Algae play a huge global role in the uptake of carbon dioxide via photosynthesis in marine environments, representing an important target for climate crisis mitigation efforts. Productivity of most algal photosynthesis efforts is limited by the availability of iron in Earth’s oceans. A particular type of algae called Dunaliella, however, thrives in low-iron environments. A multi-institutional team of researchers recently produced complete genomes, transcriptomes, and proteomes for two species of Dunaliella from two different but iron-limited environments. Additionally, they identified dozens of genes and multiple complementary strategies for iron uptake and management for the two algal types. The team’s insights can be applied to a variety of fields, ranging from climate change mitigation to the development of future bioproducts, including biofuels.
Marine algae are responsible for half of the world’s primary productivity—the rate at which energy is converted to organic substances by photosynthesis. They also offer huge potential as a biomass option for biofuels and other bioproducts development. But due to insufficient iron levels in one third of Earth’s oceans, algal productivity is limited. Characterizing how these two species of algae thrive in a harsh environment with little available iron lends important foundational insights into climate mitigation strategies and bioproducts development.
A multi-institutional team of scientists employed a multi-omics strategy to understand how two types of Dunaliella algae (Dunaliella tertiolecta and Dunaliella salina Bardawil) thrive in extreme conditions where iron availability is very low. Dunaliella tertiolecta is commonly found in coastal sea waters worldwide. Dunaliella salina Bardawil is found in hypersaline environments and salt flats. Both are used to produce a range of bioproducts, including biofuels. Using a variety of techniques, the team generated high-quality, chromosome-scale genome assemblies and transcriptomes for both species. They used this resource to identify key proteins that allow both species to thrive in low-iron and other harsh conditions. These proteins include a massive expansion of transferrin proteins, which bind and transport iron into the cell, and a unique family of siderophore-uptake proteins whose general purpose is to facilitate the import of scavenged iron into the cell. Among the findings, the team determined that the two species could replace ferredoxin, a type of iron- and sulfur-containing protein, with a flavodoxin, which being iron-independent, meant that both species could reduce their need for iron by at least 6%. Proteomic analysis of the two species also revealed that Dunaliella responds to low-iron conditions with reduced investment in the photosynthetic apparatus coupled with remodeling of antenna proteins, most notably by the dramatic induction of a novel protein called TIDI1. The team’s insights into the genetic and biochemical processes involved in these algae species and their iron-uptake mechanisms provide a solid foundation for continuing discoveries on extremophilic algae. These discoveries lend important insights into combating climate change and in the development of next-generation bioproducts and biofuels.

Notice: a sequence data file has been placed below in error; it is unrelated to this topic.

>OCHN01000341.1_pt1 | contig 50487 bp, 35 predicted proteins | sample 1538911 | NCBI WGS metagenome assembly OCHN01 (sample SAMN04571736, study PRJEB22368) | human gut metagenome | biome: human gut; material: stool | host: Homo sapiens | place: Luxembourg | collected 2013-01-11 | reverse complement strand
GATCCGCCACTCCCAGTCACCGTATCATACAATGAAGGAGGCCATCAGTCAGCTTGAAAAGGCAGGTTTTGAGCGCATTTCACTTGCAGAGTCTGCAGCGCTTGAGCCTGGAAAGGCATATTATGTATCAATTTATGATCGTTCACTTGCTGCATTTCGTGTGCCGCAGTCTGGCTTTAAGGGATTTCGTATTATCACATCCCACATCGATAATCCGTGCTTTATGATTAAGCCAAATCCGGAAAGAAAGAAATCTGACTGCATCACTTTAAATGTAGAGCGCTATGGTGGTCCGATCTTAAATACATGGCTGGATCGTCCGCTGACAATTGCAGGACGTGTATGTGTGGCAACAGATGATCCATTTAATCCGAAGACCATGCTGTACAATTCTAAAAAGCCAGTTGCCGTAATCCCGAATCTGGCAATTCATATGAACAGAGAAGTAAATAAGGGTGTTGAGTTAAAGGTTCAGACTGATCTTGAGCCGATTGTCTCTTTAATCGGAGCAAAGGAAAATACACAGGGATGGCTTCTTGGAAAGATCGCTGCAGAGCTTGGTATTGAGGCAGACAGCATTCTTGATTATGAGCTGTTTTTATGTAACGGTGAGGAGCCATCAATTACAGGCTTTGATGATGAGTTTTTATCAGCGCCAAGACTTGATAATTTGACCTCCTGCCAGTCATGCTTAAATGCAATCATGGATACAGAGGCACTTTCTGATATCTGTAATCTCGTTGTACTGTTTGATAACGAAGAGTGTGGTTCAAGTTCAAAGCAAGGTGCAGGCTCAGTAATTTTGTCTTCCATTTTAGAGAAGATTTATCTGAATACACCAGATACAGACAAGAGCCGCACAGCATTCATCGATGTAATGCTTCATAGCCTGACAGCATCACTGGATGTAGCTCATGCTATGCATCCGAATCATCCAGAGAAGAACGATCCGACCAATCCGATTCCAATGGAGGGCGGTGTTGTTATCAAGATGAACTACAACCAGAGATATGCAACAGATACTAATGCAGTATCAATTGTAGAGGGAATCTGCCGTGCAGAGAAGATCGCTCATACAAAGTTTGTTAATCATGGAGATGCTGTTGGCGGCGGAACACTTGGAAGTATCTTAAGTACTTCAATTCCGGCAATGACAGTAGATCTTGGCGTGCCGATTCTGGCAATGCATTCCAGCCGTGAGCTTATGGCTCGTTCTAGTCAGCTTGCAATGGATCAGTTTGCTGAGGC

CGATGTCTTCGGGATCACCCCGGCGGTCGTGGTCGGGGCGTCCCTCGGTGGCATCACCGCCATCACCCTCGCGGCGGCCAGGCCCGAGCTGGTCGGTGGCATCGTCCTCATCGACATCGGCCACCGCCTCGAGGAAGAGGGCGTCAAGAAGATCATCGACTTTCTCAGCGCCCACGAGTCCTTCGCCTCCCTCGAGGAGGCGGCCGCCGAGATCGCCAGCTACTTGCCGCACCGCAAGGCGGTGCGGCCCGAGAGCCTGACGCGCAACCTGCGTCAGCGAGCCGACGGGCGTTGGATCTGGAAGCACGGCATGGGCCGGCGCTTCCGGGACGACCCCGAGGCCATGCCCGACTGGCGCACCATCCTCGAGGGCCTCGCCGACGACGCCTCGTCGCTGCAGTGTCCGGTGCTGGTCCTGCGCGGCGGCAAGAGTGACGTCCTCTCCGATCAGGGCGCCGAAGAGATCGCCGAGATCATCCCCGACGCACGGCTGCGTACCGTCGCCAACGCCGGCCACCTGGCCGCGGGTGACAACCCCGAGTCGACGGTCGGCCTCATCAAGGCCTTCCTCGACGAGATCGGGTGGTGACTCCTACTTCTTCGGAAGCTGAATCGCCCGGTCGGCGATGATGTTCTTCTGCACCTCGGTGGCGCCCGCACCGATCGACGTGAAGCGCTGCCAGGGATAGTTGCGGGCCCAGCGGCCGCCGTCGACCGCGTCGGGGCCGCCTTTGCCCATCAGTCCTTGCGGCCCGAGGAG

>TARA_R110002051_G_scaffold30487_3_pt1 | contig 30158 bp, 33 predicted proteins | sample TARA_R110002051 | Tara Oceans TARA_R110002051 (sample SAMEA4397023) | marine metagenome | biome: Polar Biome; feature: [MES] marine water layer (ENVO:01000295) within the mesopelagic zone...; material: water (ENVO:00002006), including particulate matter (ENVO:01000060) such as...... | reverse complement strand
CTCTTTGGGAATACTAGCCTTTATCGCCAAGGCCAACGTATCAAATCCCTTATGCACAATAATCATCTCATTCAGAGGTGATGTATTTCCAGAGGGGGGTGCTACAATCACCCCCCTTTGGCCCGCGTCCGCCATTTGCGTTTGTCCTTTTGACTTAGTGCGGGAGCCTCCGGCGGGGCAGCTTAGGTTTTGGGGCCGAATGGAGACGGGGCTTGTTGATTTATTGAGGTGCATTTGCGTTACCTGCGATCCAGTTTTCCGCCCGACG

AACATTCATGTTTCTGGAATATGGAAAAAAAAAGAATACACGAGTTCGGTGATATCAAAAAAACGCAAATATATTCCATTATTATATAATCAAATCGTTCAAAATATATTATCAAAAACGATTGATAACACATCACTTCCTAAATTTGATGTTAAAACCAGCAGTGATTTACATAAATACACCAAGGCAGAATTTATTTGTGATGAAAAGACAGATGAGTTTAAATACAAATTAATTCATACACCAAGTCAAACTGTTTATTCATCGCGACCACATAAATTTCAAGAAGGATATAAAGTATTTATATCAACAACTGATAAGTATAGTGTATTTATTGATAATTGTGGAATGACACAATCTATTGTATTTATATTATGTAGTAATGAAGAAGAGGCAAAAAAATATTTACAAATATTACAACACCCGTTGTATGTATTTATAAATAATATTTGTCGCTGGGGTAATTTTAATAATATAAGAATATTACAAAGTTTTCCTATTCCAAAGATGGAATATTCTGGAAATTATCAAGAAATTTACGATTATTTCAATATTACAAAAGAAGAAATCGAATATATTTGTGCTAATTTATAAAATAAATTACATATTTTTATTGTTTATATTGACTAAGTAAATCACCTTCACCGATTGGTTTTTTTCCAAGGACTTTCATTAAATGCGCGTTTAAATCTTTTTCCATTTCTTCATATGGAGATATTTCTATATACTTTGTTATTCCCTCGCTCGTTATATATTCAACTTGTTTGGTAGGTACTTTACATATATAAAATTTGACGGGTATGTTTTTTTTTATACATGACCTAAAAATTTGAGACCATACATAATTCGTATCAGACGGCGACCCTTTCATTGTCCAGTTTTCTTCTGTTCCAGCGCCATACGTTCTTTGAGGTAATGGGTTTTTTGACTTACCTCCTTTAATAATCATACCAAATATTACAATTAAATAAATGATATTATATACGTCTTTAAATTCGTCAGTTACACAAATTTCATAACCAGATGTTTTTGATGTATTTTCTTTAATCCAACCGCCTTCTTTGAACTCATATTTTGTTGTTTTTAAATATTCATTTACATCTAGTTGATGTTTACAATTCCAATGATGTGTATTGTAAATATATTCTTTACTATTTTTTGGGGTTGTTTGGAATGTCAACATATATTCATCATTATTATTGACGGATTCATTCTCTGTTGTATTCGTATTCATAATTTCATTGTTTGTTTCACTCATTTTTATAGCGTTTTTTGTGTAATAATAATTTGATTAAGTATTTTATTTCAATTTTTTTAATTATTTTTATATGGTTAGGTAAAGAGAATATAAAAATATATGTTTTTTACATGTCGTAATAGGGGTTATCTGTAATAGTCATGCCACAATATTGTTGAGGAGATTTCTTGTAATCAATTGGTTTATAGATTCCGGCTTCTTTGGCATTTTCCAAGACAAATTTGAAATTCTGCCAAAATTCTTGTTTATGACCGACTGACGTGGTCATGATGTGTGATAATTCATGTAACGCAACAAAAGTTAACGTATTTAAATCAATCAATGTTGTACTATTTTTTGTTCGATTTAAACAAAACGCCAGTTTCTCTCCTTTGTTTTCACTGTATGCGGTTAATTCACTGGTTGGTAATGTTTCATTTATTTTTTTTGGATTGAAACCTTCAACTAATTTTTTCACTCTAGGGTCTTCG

Lital Davidi, University of California, Los Angeles, email@example.com
Sean D. Gallaher, University of California, Los Angeles | University of California, Berkeley, firstname.lastname@example.org
Samuel O. Purvine, EMSL, email@example.com
Sabeeha S. Merchant, University of California, Los Angeles | University of California, Berkeley, firstname.lastname@example.org
The project was supported by a Department of Energy (DOE), Office of Science, Basic Energy Sciences program award. Proteomics analyses were supported by a project award from the Environmental Molecular Sciences Laboratory, a DOE, Office of Science user facility sponsored by the Biological and Environmental Research program.
L. Davidi, et al. “Pumping iron: A multi-omics analysis of two extremophilic algae reveals iron economy management.” Proceedings of the National Academy of Sciences 120 (30) e2305495120. (2023) [DOI: 10.1073/pnas.2305495120]